Three cheers for the "material boys."
So says social analyst Joel Kotkin. That's what he calls those working in manufacturing today. Those boys, says Kotkin, are manufacturing products for the world. At the same time, they're sytematically dismantling the oft-repeated canard that America no longer makes things.
Earlier this year, Kotkin wrote a detailed commentary about material boys for The Wall Street Journal. Titled "The Myth of Deindustrialization," Kotkin's article should be required reading for all those who declare that the United States is a land of, by, and for the service economy. Politicians should read it twice.
"Manufacturing's role in promoting job and income growth is often under stated," insists Kotkin. "Although overall industrial jobs have diminished by almost five million since the late 1970s, the loss has been concentrated largely in lower-skilled positions. The number of higher-skilled positions, with a median hourly wage of $24, jumped by more than 36 percent between 1983 and 2002 to nearly 4.5 million, according to a 2006 study by the Federal Reserve Bank of New York."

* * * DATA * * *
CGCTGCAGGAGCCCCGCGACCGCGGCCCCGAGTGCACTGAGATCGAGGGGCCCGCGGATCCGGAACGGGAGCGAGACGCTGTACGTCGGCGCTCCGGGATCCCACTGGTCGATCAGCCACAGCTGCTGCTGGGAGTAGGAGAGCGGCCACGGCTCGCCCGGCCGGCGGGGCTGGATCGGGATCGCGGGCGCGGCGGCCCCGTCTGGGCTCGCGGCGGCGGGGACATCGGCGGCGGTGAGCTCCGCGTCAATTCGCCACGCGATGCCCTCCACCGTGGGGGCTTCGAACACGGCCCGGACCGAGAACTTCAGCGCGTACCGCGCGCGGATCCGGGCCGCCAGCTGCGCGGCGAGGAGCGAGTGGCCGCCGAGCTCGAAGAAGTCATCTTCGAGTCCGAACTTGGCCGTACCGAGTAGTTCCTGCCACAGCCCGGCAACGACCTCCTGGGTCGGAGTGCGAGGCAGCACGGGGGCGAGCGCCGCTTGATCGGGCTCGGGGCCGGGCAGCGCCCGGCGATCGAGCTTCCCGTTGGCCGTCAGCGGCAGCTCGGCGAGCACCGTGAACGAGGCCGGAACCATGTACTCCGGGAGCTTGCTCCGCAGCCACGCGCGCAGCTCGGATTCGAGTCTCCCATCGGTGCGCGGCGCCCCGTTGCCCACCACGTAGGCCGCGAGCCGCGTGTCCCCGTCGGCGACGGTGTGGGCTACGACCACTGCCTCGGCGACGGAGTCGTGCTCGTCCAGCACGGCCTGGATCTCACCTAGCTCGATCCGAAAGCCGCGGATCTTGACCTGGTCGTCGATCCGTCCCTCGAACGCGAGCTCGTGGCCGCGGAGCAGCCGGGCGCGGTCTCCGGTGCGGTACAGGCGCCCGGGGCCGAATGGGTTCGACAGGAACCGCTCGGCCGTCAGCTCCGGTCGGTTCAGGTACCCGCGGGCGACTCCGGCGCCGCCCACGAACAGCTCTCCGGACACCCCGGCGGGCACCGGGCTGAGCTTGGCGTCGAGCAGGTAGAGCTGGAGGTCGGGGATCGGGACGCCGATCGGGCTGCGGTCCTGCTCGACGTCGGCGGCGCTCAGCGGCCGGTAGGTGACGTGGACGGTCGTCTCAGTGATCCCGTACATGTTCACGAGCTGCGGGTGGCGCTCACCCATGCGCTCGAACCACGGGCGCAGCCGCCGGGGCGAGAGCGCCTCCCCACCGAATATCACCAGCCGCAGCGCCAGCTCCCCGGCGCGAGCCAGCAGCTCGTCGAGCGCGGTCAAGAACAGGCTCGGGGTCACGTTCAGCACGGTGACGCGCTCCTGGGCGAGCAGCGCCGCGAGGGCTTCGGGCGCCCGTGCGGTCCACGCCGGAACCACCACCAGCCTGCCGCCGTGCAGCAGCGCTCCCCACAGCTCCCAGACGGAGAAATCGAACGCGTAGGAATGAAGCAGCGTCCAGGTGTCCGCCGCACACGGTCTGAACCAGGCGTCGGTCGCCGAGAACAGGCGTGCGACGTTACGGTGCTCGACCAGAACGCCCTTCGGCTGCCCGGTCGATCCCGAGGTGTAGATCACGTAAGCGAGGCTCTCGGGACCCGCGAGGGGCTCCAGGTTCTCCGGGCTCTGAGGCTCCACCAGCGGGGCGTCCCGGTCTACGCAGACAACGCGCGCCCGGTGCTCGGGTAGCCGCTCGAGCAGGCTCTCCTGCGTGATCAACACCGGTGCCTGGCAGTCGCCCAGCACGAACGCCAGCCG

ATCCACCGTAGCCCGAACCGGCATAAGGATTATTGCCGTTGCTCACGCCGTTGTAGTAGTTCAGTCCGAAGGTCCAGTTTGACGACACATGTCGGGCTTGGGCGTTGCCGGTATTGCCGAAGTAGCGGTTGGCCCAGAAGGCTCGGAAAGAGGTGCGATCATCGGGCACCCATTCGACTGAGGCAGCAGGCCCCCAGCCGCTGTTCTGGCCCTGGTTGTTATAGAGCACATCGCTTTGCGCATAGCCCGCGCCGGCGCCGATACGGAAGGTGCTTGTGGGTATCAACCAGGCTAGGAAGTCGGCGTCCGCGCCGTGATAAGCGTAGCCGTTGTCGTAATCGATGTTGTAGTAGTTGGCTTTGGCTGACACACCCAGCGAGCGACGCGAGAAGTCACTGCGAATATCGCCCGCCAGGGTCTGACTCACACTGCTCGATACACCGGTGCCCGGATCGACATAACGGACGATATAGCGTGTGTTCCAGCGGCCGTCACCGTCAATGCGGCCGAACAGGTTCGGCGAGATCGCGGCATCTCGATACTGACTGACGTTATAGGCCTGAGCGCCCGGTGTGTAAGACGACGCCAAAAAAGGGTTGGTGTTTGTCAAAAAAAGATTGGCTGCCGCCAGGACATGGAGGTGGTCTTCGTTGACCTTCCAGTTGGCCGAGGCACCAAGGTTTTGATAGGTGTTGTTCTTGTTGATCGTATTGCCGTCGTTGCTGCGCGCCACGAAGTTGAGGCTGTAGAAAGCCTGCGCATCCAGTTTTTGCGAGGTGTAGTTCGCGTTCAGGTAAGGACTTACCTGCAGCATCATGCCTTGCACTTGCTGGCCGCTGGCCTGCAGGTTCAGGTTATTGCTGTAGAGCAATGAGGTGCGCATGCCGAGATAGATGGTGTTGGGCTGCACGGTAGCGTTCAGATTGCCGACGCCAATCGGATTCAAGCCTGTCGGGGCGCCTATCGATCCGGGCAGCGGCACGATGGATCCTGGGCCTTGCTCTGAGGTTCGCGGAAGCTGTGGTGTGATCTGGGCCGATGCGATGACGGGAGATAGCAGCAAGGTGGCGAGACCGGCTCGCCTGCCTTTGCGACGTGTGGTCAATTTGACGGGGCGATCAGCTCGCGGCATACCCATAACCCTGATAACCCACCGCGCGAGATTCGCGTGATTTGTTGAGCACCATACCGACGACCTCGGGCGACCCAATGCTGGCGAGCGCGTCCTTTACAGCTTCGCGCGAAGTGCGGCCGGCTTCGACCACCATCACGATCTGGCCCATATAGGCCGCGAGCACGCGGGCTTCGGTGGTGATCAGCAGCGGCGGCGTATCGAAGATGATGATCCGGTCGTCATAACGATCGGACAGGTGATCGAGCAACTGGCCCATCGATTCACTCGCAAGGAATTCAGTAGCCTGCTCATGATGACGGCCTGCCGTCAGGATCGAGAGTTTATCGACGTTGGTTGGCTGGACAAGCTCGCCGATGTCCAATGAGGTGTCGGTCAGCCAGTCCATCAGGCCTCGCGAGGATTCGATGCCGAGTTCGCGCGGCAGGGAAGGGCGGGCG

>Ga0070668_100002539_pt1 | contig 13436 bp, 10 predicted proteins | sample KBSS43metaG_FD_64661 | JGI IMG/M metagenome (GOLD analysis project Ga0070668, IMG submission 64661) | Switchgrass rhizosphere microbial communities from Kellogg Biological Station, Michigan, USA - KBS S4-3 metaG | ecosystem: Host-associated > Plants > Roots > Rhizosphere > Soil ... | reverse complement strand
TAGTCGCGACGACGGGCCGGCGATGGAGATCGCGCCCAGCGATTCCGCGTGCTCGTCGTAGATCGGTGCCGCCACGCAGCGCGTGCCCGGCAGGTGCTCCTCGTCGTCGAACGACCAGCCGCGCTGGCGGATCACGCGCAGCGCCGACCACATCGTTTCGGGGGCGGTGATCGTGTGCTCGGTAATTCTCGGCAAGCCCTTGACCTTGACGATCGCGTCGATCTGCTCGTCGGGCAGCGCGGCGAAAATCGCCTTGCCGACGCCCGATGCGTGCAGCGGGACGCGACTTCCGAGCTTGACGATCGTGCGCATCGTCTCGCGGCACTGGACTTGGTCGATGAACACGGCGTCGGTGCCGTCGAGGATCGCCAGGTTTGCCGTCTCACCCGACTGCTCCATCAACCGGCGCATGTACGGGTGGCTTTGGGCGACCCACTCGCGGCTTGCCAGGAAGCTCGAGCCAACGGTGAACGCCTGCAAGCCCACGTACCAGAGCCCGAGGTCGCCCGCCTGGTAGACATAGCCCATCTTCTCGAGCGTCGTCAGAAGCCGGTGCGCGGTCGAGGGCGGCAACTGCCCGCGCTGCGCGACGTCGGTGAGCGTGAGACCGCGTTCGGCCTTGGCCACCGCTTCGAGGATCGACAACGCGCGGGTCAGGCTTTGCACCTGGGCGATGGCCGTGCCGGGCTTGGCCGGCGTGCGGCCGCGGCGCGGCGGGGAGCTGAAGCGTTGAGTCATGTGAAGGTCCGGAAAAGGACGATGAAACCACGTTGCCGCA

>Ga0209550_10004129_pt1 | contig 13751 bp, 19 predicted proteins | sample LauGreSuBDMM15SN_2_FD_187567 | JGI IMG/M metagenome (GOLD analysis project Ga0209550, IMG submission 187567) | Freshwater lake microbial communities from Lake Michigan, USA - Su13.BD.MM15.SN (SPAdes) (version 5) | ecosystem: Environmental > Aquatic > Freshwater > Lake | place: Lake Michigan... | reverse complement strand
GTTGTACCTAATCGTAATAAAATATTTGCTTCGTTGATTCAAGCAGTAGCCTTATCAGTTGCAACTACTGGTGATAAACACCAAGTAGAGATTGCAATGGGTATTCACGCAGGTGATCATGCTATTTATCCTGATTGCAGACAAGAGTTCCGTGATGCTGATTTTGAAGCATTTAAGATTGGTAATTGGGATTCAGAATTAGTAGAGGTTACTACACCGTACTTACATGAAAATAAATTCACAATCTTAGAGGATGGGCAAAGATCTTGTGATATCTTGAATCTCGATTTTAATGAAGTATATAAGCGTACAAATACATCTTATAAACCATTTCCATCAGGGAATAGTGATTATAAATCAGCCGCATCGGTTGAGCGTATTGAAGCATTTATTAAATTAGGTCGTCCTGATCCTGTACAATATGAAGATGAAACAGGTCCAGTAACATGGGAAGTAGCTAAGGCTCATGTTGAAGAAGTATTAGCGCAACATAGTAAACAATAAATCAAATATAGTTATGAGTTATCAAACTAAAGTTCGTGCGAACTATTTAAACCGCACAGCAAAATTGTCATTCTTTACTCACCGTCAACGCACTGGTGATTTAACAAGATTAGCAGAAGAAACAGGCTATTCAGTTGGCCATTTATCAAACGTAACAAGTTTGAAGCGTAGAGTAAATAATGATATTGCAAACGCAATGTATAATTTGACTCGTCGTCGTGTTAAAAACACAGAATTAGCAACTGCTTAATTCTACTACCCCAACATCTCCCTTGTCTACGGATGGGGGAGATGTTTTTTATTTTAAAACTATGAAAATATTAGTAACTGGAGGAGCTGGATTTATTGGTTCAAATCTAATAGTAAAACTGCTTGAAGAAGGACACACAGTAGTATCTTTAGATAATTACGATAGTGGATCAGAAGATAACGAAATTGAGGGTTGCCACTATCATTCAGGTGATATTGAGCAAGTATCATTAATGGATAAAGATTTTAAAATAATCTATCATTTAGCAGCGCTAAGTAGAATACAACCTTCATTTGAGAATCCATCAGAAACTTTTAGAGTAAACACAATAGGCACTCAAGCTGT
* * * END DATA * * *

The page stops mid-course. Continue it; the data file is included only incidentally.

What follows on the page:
Interestingly enough, reports Kotkin, manufacturing is improving the fortunes of such cities as Charlotte, NC, and Grand Forks, SD--places never known as manufacturing towns during the 20th century. In Seattle, it's raining jobs, too. Kotkin's WSJ article points to the fact that manufacturing employment in the Land of Boeing "has been growing about as quickly as the information sectors."
What breaks this Rust Belt kid's heart is to read Kotkin's lament about one-time manufacturing towns that have turned their back on making things. Here's what Kotkin recently told Bill Steigerwald of the Pittsburgh Tribune-Review: "Cities that have lost their industrial base don't want to talk about it, and many cities that still have it are almost ashamed of it. In one...